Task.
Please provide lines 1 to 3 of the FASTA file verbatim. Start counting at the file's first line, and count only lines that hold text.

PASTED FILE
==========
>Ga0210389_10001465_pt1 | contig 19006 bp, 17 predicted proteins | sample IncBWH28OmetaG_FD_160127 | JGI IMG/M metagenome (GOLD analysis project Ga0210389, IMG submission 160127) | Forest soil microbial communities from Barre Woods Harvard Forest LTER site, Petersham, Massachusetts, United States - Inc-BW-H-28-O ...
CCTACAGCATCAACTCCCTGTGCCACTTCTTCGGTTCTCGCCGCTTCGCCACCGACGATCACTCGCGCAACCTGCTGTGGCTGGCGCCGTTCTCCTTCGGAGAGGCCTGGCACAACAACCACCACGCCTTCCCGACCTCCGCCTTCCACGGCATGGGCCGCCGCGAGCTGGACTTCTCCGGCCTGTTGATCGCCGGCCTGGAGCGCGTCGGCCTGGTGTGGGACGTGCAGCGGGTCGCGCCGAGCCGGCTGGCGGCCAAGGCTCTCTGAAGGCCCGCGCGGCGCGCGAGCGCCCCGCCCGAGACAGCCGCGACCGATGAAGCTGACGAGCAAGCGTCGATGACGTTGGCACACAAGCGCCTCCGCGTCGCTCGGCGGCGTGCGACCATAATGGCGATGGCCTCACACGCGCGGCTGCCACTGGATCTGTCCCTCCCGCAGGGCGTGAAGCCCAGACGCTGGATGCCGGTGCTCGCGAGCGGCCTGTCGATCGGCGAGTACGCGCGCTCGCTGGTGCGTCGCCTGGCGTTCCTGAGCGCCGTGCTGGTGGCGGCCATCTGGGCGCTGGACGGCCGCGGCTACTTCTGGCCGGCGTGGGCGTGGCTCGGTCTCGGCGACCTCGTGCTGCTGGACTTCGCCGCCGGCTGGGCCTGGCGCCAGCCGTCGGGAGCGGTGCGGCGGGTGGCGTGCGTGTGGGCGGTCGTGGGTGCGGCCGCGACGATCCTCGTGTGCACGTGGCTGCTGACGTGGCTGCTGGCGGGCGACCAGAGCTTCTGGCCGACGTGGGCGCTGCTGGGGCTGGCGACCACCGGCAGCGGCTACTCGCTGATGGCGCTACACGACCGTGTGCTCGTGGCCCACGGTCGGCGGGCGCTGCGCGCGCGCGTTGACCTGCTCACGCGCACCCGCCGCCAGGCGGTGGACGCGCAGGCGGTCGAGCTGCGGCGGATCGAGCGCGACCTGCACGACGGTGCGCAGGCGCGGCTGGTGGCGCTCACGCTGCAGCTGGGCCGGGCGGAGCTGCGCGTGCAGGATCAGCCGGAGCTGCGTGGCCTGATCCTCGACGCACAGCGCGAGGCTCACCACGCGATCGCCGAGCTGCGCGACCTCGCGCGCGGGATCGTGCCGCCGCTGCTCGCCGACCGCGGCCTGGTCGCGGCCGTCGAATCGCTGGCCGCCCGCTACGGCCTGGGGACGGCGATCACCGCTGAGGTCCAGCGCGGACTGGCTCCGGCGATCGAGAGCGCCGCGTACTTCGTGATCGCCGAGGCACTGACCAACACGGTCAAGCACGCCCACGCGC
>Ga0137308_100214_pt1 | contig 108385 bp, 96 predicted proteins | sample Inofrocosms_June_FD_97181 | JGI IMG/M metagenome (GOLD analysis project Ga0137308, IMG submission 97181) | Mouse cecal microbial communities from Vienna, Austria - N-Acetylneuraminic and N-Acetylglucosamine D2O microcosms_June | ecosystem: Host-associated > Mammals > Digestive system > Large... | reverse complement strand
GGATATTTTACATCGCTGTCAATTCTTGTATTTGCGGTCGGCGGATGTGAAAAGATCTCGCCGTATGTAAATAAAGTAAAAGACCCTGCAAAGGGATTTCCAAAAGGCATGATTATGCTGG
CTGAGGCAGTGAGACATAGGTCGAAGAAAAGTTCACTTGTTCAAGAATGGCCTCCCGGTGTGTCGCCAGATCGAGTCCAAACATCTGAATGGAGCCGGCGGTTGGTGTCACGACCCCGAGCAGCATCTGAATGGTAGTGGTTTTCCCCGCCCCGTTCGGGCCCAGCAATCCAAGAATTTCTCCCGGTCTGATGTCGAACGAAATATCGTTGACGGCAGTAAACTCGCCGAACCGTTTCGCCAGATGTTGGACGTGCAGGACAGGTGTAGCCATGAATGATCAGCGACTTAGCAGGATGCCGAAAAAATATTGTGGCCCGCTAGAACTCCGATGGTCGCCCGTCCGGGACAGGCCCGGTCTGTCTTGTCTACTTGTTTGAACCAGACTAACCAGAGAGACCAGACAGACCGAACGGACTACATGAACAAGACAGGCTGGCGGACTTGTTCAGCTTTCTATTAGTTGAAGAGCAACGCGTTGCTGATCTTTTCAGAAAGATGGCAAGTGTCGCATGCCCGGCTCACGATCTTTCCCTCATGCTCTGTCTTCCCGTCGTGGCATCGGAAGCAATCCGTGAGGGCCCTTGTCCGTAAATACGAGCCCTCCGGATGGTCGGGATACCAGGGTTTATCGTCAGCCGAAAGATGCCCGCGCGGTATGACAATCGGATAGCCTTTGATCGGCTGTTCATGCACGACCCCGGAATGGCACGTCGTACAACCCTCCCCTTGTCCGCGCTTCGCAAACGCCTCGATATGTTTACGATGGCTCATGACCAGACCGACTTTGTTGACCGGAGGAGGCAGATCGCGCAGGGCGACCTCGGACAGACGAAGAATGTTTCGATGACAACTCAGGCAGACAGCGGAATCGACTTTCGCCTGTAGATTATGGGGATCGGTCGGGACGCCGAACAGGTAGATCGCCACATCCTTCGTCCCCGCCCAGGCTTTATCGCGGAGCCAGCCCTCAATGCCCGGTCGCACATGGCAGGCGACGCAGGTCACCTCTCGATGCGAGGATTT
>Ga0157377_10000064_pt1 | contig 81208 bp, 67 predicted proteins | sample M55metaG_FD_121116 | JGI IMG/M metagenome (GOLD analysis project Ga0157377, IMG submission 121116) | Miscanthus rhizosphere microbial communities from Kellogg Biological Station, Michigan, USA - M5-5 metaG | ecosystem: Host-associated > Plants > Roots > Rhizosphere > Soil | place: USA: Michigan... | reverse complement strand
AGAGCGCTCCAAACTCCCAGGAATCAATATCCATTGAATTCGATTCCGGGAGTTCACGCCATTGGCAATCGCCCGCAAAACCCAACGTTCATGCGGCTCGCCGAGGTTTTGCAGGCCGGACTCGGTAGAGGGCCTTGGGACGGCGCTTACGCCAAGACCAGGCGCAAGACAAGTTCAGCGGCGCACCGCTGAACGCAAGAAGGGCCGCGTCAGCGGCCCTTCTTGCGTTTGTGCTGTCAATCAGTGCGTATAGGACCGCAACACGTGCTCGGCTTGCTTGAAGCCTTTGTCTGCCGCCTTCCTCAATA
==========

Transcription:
>Ga0210389_10001465_pt1 | contig 19006 bp, 17 predicted proteins | sample IncBWH28OmetaG_FD_160127 | JGI IMG/M metagenome (GOLD analysis project Ga0210389, IMG submission 160127) | Forest soil microbial communities from Barre Woods Harvard Forest LTER site, Petersham, Massachusetts, United States - Inc-BW-H-28-O ...
CCTACAGCATCAACTCCCTGTGCCACTTCTTCGGTTCTCGCCGCTTCGCCACCGACGATCACTCGCGCAACCTGCTGTGGCTGGCGCCGTTCTCCTTCGGAGAGGCCTGGCACAACAACCACCACGCCTTCCCGACCTCCGCCTTCCACGGCATGGGCCGCCGCGAGCTGGACTTCTCCGGCCTGTTGATCGCCGGCCTGGAGCGCGTCGGCCTGGTGTGGGACGTGCAGCGGGTCGCGCCGAGCCGGCTGGCGGCCAAGGCTCTCTGAAGGCCCGCGCGGCGCGCGAGCGCCCCGCCCGAGACAGCCGCGACCGATGAAGCTGACGAGCAAGCGTCGATGACGTTGGCACACAAGCGCCTCCGCGTCGCTCGGCGGCGTGCGACCATAATGGCGATGGCCTCACACGCGCGGCTGCCACTGGATCTGTCCCTCCCGCAGGGCGTGAAGCCCAGACGCTGGATGCCGGTGCTCGCGAGCGGCCTGTCGATCGGCGAGTACGCGCGCTCGCTGGTGCGTCGCCTGGCGTTCCTGAGCGCCGTGCTGGTGGCGGCCATCTGGGCGCTGGACGGCCGCGGCTACTTCTGGCCGGCGTGGGCGTGGCTCGGTCTCGGCGACCTCGTGCTGCTGGACTTCGCCGCCGGCTGGGCCTGGCGCCAGCCGTCGGGAGCGGTGCGGCGGGTGGCGTGCGTGTGGGCGGTCGTGGGTGCGGCCGCGACGATCCTCGTGTGCACGTGGCTGCTGACGTGGCTGCTGGCGGGCGACCAGAGCTTCTGGCCGACGTGGGCGCTGCTGGGGCTGGCGACCACCGGCAGCGGCTACTCGCTGATGGCGCTACACGACCGTGTGCTCGTGGCCCACGGTCGGCGGGCGCTGCGCGCGCGCGTTGACCTGCTCACGCGCACCCGCCGCCAGGCGGTGGACGCGCAGGCGGTCGAGCTGCGGCGGATCGAGCGCGACCTGCACGACGGTGCGCAGGCGCGGCTGGTGGCGCTCACGCTGCAGCTGGGCCGGGCGGAGCTGCGCGTGCAGGATCAGCCGGAGCTGCGTGGCCTGATCCTCGACGCACAGCGCGAGGCTCACCACGCGATCGCCGAGCTGCGCGACCTCGCGCGCGGGATCGTGCCGCCGCTGCTCGCCGACCGCGGCCTGGTCGCGGCCGTCGAATCGCTGGCCGCCCGCTACGGCCTGGGGACGGCGATCACCGCTGAGGTCCAGCGCGGACTGGCTCCGGCGATCGAGAGCGCCGCGTACTTCGTGATCGCCGAGGCACTGACCAACACGGTCAAGCACGCCCACGCGC
>Ga0137308_100214_pt1 | contig 108385 bp, 96 predicted proteins | sample Inofrocosms_June_FD_97181 | JGI IMG/M metagenome (GOLD analysis project Ga0137308, IMG submission 97181) | Mouse cecal microbial communities from Vienna, Austria - N-Acetylneuraminic and N-Acetylglucosamine D2O microcosms_June | ecosystem: Host-associated > Mammals > Digestive system > Large... | reverse complement strand